Repositioning of the MTOC required an intact microtubule system because it was abolished in the presence of the microtubule-disrupting agent, nocodazole (Figure 1e). Microtubules are highly dynamic structures; they polymerize rapidly, and they undergo frequent, extensive, or complete depolymerization (catastrophes). The half-life of these filaments is typically 10 minutes.23 Although many microtubules became hyperstabilized (a half-life that is typically 1 hour),24 dynamic instability remained critical for the establishment of cell polarity because repositioning of the MTOC anterior to the nucleus was prevented when cultures were treated with the microtubule stabilizing agent, taxol (Figure 1e).
To confirm that outward migration from in vitro wounds reasonably reflects in vivo behavior, we examined smooth muscle cell populations in the rat neointima soon after wounding. Four days following endothelial denudation of the carotid artery, en face preparations were stained with propidium iodide and visualized by confocal microscopy. Micrographs established that smooth muscle cells could migrate individually through fenestrae in the internal elastic lamina but that they formed clusters of intimal cells that spread outward (Figure I in the online data supplement). Therefore, smooth muscle cells at the periphery of these intimal colonies are subjected to the same polarized signaling from cell–cell adhesions as wound edge cells in vitro.
N-Cadherin–Mediated Adhesion Is Required for Cell Polarity and Efficient Directional Migration of Smooth Muscle Cells
To test whether N-cadherin signaling is required for cell polarity, we treated smooth muscle cell cultures with antibody against the extracellular domain of the protein to prevent homophilic binding.25,26 Immunofluorescence staining confirmed posterior–lateral localization of N-cadherin on wound edge cells, and it revealed loss of most of this junctional N-cadherin in the presence of N-cadherin antibody (Figure 2a and 2b). As previously reported,27 a slowing of wound repair (supplemental Figure II) was observed in the presence of the N-cadherin antibody, and time lapse phase contrast movies demonstrated that wound edge cells rapidly oriented in the direction of migration in untreated cultures, whereas this orientation was lost in the presence of the antibody (Figure 2c and 2d and supplemental Movies 1 and 2).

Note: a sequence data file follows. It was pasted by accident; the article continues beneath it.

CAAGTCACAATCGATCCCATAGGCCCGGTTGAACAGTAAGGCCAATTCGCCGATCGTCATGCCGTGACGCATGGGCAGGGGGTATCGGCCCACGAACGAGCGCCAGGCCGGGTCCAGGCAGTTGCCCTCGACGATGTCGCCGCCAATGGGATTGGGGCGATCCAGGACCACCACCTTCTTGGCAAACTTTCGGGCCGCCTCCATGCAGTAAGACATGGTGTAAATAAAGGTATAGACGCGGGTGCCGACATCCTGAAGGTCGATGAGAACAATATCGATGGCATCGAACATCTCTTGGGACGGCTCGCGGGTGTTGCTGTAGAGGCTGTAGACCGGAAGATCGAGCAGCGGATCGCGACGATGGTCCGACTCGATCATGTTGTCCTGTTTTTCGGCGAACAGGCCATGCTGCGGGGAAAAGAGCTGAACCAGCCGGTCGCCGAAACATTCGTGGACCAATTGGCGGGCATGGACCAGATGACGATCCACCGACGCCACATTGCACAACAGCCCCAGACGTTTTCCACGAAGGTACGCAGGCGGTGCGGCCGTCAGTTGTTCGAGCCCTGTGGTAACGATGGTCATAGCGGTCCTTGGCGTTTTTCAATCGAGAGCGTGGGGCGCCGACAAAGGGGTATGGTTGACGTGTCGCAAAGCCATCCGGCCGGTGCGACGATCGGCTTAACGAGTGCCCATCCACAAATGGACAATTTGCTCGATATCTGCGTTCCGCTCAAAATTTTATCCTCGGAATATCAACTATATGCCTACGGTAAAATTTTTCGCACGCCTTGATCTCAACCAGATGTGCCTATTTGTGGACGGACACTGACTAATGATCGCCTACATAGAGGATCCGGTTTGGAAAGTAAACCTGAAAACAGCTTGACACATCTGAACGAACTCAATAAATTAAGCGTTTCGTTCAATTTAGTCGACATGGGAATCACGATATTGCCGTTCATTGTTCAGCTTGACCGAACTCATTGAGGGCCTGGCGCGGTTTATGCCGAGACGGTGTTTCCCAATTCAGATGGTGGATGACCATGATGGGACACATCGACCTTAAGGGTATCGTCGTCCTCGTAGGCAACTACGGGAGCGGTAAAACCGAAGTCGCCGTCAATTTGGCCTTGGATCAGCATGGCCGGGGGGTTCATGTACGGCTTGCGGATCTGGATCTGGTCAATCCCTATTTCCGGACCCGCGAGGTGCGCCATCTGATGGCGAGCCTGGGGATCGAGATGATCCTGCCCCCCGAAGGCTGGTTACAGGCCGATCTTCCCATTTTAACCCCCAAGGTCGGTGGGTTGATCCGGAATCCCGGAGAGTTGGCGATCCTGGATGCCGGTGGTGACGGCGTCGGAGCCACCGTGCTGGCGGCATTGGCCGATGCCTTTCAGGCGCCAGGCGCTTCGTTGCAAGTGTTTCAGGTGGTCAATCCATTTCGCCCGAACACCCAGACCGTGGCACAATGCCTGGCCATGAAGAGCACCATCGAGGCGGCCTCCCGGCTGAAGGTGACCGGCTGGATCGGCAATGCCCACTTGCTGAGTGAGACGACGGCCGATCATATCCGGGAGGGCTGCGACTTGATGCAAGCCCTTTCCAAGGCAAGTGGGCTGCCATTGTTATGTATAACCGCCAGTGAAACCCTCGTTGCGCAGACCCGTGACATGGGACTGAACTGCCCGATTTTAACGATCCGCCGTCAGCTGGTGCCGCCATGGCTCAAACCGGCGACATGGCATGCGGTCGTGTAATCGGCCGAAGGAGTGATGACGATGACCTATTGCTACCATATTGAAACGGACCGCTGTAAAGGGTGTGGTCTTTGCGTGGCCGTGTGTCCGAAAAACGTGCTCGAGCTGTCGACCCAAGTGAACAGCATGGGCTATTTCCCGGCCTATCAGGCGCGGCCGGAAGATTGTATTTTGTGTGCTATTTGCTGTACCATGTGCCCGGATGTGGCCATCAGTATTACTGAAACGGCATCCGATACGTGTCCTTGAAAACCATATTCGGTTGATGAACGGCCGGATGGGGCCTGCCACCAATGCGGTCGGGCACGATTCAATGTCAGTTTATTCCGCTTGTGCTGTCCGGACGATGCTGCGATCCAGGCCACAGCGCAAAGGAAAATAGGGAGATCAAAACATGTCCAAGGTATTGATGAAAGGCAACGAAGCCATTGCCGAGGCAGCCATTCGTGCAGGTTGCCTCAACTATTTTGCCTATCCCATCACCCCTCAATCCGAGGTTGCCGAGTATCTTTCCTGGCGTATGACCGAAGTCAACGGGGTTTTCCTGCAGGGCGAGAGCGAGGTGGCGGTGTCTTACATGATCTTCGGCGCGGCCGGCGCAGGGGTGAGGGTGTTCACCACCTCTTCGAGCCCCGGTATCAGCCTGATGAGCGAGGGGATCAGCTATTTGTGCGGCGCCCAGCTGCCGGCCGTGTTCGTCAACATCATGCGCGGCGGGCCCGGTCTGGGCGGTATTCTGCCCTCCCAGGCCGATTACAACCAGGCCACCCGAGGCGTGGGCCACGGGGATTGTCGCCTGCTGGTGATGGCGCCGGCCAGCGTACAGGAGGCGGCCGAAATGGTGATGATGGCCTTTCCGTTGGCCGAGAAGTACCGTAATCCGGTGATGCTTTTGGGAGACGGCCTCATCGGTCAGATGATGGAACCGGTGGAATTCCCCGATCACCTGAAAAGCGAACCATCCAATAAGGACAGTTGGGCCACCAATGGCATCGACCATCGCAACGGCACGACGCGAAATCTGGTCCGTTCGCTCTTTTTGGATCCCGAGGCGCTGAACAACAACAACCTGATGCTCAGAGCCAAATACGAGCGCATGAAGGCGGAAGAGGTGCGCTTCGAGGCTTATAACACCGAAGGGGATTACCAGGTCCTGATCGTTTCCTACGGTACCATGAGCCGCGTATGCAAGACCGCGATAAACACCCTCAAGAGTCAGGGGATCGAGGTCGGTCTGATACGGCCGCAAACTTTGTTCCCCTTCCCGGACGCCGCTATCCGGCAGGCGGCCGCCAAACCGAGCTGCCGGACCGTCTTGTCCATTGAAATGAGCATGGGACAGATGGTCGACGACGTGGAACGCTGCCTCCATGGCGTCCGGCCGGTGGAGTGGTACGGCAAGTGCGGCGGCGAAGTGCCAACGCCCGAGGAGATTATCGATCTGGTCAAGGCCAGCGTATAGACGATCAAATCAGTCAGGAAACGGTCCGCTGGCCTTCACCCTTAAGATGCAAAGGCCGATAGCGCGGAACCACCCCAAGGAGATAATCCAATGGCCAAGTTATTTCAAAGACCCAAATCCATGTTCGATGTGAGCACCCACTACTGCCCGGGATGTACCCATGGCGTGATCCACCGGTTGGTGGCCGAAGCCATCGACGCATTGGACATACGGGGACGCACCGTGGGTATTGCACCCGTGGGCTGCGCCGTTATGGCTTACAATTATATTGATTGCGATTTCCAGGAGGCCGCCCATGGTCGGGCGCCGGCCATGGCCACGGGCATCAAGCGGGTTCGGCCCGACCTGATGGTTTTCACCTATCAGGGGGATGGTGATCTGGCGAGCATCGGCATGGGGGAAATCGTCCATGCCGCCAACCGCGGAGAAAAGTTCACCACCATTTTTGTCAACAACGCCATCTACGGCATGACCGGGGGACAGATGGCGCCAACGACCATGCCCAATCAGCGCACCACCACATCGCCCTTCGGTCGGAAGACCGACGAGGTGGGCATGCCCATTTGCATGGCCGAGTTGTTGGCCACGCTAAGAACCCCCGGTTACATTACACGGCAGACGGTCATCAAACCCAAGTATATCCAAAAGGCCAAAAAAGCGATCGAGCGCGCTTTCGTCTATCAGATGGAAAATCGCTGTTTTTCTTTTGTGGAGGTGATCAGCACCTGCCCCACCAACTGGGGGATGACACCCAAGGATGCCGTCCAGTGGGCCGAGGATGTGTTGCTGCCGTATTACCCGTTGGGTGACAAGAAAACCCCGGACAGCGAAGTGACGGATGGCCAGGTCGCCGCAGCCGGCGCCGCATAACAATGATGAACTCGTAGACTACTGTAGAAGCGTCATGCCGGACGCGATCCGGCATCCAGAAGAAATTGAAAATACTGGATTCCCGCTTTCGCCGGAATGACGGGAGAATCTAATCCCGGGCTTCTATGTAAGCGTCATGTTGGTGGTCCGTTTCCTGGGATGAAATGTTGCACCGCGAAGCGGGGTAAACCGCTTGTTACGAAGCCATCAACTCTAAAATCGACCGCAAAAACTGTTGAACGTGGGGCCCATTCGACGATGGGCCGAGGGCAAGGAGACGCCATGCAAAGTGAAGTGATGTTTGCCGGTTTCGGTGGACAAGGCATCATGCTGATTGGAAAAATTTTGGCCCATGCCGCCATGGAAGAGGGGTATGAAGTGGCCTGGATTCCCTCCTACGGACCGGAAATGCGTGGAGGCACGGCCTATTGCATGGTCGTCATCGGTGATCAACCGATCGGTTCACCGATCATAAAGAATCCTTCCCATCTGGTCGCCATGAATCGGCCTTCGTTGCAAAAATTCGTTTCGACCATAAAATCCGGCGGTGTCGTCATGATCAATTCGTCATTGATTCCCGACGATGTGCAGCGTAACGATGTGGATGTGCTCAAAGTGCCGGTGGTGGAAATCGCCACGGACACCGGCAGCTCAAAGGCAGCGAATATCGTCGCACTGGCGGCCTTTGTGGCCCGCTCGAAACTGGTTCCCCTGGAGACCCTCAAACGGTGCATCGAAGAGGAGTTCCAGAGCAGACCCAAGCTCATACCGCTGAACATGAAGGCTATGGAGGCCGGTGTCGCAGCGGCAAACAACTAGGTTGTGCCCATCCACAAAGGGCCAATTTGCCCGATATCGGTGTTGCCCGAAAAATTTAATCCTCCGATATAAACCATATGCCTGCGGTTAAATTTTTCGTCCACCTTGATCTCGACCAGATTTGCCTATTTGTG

Impairment of cell alignment and migration was accompanied by a complete loss of cell polarity, as indicated by MTOC position. MTOCs became randomly positioned (Figure 2e), with the percentage of cells that were highly polarized at 6 hours decreasing from >40% in control cultures to <10% in the presence of antibody (Figure 2f). Control IgG was without effect. N-Cadherin dependence of polarity was confirmed when a N-cadherin–blocking peptide was used instead of antibody, whereas the control peptide had no effect (Figure 2g). Finally, cadherin-mediated adhesion is calcium-dependent; therefore, calcium chelation is often used to disrupt/reestablish adherens junctions (calcium switch experiments).28 Accordingly, EGTA treatment of cultures also prevented cell polarity at wound edges, whereas adding back calcium restored cell polarity within 6 hours (Figure 2f). Dependence of polarity on N-cadherin was not restricted to the establishment of polarity during initiation of movement because late addition of the N-cadherin antibody to already polarized cells (6-hour wound) abolished cell polarity within 6 hours (data not shown).
These interventions unequivocally establish that N-cadherin–mediated adhesion is required for the initiation and maintenance of smooth muscle cell polarity. Similar experiments showed that polarity of an immortalized mouse aortic smooth muscle cell line (MOVAS) also depend on N-cadherin–mediated adhesion (data not shown).
N-Cadherin Regulates Cell Polarity by Controlling Cdc42 Activation